Finally got round to finishing this…it’s nearly time for the next book club!

It’s so rare that you get to read something about what happens to people when they die. A very in depth talk about the afterlife and all that it involves. One of the only books I can think of that I have read that is written beyond the grave is The Lovely Bones. In The Lovely Bones, Alice Sebold’s Heaven is a very personal place. It transforms for the dead and becomes an open world where the trapped soul of Susie Salmon can peak into life on Earth and see the developments and lives of the people she left behind. I think that Mitch Albom’s Heaven is another example of the portrayal of a personal Heaven, a Heaven that teaches us about our life and the people in it. Albom’s Heaven includes five people from our lives that who may have known well or not at all. These people wait for you until you die and manifest in your Heaven and give you lessons to take with you.

At our book club, one sunny May day, Kate said that five people weren’t enough people to meet in Heaven, that she would want ten because she wouldn’t be able to choose who she would want to see. Thinking about this now, I don’t think it’s a matter of choice. I’m sure Eddie the maintenance man for Ruby Pier would have wanted the choice to speak to his  father in Heaven. I think that in some cases, it can just be too late to mend some bridges and that the lessons that we learn from this is what counts. Meeting ten people in Heaven wouldn’t necessarily teach us the main lessons we need to know to truly be at peace, just five important lessons could be enough.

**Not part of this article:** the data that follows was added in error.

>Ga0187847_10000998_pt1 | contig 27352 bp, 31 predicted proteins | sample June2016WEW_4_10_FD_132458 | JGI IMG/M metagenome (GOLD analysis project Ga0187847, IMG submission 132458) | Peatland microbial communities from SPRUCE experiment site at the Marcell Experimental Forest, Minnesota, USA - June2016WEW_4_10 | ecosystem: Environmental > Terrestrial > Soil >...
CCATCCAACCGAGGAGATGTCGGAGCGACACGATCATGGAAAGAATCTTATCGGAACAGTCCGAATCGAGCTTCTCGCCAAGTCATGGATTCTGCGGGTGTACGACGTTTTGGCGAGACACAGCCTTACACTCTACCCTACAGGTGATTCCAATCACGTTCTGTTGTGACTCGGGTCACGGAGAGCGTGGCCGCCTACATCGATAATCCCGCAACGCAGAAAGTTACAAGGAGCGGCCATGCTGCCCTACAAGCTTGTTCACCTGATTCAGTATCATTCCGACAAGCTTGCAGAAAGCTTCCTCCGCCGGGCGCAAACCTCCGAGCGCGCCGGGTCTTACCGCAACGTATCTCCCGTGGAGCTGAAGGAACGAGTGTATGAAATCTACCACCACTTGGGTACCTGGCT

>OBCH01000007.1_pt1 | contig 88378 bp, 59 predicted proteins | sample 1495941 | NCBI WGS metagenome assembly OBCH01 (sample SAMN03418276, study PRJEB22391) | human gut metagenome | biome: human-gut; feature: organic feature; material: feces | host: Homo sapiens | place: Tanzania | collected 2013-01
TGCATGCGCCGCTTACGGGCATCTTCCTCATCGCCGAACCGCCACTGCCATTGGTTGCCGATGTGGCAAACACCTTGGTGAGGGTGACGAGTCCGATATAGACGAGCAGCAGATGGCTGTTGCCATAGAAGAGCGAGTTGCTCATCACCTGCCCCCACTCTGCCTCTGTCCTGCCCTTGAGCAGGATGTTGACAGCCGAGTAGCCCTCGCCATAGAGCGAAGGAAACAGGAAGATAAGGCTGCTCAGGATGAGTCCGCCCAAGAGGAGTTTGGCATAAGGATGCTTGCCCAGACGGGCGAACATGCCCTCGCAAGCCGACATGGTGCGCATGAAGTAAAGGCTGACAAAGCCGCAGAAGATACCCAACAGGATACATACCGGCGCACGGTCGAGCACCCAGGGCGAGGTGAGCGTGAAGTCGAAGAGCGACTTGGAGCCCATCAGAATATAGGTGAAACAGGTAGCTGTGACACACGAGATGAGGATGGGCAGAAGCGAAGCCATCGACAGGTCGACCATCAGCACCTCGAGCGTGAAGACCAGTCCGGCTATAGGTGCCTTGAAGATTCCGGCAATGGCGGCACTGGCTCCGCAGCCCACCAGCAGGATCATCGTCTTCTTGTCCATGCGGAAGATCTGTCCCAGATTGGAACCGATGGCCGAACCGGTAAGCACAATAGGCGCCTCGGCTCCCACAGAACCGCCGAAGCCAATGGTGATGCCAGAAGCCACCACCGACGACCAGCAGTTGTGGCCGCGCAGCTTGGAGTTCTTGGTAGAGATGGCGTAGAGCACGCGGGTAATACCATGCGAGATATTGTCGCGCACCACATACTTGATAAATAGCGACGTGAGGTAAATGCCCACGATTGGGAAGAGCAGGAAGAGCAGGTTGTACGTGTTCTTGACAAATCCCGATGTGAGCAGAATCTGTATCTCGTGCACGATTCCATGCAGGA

Eddie is the maintenance man at a popular amusement park. On his 83rd birthday, Eddie risks his life to save a young girl from a crashing ride. When he dies, he feels two small hands in his own before he floats to Heaven where he meets five people who tell him about his life and what he can learn from it. The first person Eddie meets in Heaven is The Blue Man who worked at Ruby Pier’s sideshow. Eddie is unintentionally the reason that The Blue Man died and Eddie, immediately filled with guilt is told by The Blue Man that everyone’s lives are connected in some way and that life and that nothing just happens at random. A quote I really liked from this part of the book is:

“fairness does not govern life and death. If it did, no good person would ever die young”.

I think we liked how this book dealt with death and the idea of Heaven. If you’ve ever seen the movie Corrina, Corrina, you’ll remember the scene where Molly’s dad says that Heaven doesn’t exist and that it’s just something that people make up to feel better about death. If so, then Albom’s Heaven would make us feel hopeful that not only is there something after death but that we will significantly know more about ourselves after life. If knowing and understanding the meaning of your life in Heaven is something to look forward to, then I wouldn’t see any harm in people believing that there’s somewhere for us to go after we die.